For want of a nail, the kingdom was lost. Can neighborhoods be lost for want of a repaired window? And does it matter who fixes that window?
An old proverb traces the loss of a kingdom to the loss of a battle, to the loss of a rider, to the loss of his horse, to the loss of its shoe, to the loss of a nail. John Eck uses the story to sum up the "broken windows" theory of crime prevention. Eck is a professor of criminal justice at the University of Cincinnati and one of the principal architects of a recent study of racial profiling.
The broken windows theory holds that "public disorder" such as windows left broken, litter, graffiti and "squeegee men" -- people washing car windows at intersections for tips -- naturally lead to crimes such as drug dealing, armed assault and homicide.
"The basic notion here is if little things go wrong, big things will naturally follow," Eck says.
The theory has been the cornerstone of the tough policing promoted by former New York Mayor Rudolph Giuliani. But aggressive enforcement has sometimes strained police-community relations.
That's not been the case in Boston, often cited as a counter-point to New York, where collaboration among police, social services and churches is credited with a reduction in homicides as dramatic as New York's.
Boston exemplifies the theory of "collective efficacy," which challenges the broken windows approach. Collective efficacy emphasizes social cohesion among neighbors, combined with their willingness to act on behalf of each other and their neighborhood. Proponents argue that collective efficacy is linked to reduced violence.
Collective efficacy produces results, hypothesize the authors of an intensive study called "The Project on Human Development in Chicago Neighborhoods." The decade-long analysis of Chicago's neighborhoods and their effects on the development of children was profiled in the Jan.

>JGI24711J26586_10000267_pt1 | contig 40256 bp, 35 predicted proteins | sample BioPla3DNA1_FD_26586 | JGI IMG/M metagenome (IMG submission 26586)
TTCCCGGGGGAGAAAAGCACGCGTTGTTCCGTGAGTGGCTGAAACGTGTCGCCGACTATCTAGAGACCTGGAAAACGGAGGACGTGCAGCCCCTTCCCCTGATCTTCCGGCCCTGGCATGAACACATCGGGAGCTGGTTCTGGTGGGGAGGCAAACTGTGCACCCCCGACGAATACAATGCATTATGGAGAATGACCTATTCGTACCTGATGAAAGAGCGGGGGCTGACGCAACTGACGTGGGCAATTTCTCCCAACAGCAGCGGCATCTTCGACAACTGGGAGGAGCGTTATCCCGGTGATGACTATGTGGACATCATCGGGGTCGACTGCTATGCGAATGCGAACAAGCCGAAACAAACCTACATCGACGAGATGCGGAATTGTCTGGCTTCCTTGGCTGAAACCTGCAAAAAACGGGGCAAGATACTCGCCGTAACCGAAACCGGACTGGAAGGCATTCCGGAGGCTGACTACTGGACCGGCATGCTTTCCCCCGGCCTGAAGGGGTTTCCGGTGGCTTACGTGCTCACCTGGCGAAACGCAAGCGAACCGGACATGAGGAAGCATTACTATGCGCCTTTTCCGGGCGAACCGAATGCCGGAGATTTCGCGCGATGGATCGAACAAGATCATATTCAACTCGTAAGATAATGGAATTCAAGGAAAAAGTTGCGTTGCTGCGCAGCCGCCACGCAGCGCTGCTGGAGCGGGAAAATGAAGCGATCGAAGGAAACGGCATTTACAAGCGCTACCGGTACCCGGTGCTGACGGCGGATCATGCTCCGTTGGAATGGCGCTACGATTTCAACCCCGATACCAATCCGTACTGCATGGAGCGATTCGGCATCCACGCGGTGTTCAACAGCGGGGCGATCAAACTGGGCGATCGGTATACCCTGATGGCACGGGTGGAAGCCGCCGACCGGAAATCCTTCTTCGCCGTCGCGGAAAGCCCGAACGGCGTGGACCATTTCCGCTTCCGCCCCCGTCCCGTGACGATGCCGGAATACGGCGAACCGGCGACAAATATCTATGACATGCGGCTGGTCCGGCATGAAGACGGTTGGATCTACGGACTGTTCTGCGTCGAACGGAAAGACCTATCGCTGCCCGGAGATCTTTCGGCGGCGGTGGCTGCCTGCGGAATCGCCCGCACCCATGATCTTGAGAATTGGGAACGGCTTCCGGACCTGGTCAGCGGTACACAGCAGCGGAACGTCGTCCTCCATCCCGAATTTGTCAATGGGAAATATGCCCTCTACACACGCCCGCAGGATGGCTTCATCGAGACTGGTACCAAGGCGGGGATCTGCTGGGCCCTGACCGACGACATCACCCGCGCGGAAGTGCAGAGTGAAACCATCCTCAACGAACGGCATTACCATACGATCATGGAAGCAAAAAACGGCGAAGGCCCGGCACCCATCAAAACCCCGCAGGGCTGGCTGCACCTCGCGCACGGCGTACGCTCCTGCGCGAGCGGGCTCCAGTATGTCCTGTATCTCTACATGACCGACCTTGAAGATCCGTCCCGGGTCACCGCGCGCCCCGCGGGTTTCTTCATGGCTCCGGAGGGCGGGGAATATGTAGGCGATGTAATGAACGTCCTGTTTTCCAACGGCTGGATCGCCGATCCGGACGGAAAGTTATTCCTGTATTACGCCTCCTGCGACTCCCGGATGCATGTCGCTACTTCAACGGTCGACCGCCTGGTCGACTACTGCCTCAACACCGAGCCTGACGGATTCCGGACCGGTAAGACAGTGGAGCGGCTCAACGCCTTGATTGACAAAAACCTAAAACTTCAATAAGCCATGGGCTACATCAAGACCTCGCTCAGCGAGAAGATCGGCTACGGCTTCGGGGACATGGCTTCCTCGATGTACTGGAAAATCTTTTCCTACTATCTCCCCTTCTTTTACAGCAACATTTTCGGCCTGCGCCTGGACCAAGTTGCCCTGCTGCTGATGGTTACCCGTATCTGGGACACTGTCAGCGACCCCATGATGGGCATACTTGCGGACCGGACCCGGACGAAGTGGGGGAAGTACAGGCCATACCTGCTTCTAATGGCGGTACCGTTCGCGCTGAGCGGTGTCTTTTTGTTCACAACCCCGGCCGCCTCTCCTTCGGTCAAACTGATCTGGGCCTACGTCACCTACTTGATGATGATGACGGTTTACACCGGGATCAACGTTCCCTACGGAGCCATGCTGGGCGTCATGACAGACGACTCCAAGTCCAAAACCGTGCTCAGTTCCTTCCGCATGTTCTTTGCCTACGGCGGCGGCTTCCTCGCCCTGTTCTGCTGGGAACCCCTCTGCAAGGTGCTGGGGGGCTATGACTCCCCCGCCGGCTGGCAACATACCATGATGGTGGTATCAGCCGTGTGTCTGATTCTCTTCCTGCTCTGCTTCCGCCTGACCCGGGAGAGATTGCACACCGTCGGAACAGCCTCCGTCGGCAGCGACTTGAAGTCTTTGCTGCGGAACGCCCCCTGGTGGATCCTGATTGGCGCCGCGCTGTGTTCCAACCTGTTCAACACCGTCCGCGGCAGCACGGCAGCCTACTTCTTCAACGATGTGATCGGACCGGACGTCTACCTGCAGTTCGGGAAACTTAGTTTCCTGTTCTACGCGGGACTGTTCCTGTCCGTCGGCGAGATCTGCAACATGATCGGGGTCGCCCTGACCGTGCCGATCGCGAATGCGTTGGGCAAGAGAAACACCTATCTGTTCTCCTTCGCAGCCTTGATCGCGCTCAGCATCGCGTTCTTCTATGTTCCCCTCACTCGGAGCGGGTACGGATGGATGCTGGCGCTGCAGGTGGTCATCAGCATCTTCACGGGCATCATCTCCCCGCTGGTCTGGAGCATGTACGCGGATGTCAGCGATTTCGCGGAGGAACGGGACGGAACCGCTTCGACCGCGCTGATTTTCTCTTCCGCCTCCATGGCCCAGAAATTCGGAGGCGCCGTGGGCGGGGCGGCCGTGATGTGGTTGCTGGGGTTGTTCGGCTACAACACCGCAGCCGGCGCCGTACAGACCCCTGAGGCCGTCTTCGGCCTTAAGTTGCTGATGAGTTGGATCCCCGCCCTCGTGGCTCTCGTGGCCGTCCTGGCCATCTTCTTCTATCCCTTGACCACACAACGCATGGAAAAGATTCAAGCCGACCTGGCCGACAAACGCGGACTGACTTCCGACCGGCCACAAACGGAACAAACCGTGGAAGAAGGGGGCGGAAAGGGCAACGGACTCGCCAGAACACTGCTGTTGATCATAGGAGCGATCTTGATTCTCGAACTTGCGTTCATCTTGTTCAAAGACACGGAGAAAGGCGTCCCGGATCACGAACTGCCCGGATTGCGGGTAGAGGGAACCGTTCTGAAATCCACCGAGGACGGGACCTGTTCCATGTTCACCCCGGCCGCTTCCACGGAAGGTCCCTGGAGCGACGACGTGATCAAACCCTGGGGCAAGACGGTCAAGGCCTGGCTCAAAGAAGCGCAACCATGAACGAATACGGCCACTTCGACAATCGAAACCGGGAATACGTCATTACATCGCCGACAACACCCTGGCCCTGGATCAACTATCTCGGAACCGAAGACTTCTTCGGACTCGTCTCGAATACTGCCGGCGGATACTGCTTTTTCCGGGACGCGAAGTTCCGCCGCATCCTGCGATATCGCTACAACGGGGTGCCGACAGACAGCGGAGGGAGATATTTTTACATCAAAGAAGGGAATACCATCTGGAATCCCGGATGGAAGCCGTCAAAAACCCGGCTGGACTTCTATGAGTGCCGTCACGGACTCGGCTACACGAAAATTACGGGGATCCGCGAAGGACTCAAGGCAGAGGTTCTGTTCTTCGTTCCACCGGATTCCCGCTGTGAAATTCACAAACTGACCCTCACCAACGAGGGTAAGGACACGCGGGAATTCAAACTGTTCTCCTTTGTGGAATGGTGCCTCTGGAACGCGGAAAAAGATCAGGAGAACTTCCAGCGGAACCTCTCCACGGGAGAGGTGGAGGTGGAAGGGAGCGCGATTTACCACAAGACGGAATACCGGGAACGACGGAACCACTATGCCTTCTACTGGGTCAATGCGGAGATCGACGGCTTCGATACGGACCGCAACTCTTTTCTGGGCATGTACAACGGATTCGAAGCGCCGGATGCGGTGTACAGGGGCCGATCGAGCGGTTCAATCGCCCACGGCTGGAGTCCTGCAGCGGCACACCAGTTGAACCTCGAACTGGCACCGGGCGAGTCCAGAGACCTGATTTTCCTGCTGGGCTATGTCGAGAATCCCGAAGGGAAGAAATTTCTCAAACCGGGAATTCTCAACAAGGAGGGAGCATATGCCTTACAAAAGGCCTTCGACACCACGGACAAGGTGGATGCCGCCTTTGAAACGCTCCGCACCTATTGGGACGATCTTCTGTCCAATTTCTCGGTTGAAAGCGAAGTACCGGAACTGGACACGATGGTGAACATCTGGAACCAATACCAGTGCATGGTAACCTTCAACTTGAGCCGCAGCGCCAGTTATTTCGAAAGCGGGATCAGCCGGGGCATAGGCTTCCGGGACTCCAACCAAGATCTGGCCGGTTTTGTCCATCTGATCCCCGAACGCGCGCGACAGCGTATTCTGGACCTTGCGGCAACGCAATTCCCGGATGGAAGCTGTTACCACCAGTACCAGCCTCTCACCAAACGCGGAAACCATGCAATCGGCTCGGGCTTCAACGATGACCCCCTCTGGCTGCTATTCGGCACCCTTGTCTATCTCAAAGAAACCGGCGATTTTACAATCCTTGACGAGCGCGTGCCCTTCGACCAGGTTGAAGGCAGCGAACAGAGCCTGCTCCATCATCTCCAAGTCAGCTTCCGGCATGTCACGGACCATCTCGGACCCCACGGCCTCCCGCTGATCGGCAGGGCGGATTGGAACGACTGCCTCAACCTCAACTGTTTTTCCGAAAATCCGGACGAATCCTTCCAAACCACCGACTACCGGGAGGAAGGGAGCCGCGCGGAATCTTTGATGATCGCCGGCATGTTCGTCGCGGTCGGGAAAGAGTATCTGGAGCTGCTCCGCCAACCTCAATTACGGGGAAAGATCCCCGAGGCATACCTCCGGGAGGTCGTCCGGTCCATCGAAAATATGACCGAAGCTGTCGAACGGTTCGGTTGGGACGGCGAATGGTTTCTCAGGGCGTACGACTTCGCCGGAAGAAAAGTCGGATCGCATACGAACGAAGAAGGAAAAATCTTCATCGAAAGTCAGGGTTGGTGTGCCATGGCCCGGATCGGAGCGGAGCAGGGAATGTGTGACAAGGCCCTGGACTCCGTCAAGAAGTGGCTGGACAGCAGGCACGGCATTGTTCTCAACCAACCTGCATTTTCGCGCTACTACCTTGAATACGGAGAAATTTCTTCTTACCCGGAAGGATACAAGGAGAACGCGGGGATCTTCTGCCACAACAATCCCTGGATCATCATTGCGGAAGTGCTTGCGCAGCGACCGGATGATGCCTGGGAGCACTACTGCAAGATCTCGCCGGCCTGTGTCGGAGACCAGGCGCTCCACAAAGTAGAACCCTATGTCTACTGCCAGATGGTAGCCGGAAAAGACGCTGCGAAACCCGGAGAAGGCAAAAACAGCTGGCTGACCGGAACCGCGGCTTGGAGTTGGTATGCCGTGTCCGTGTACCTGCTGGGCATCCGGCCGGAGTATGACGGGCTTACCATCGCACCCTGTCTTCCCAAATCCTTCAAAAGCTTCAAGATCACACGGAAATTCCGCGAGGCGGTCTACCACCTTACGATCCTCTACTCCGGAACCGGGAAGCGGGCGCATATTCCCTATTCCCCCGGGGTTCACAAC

6 New York Times.
The two theories -- New York's "broken windows" and Boston's collective efficacy -- showed similar success until 2000, when Boston homicides again began to rise.
The best approach probably lies somewhere in between and somewhere to the side of the two theories.
Collective efficacy just "sounds too good," according to Eck.
"Gee, wouldn't it be nice if we all got together and looked out for each other?" he says. "I think it's probably as naíve on the left as broken windows is on the right."
Eck calls the broken windows theory -- first named and fleshed out in a 1982 Atlantic Monthly article by James Wilson and George Kelling -- a "testament to the writer's art, not to the social science."
Eck is more sympathetic to collective efficacy because its supporters are collecting evidence to fine-tune their theory.
"In a number of years they might actually have something that's more reasonable," he says.
There's been no direct test of the broken windows theory; all evidence is anecdotal, Eck says. He calls it a theory for "feel-good conservatives."
"Since it warms their hearts, they're willing to act on it," he says.
Though he says there's some link between disorder and crime, that relationship isn't clearly causal. Litter could well be the result of drug dealing rather than a cause. Or litter and drug dealing might both result from major disinvestment in a neighborhood.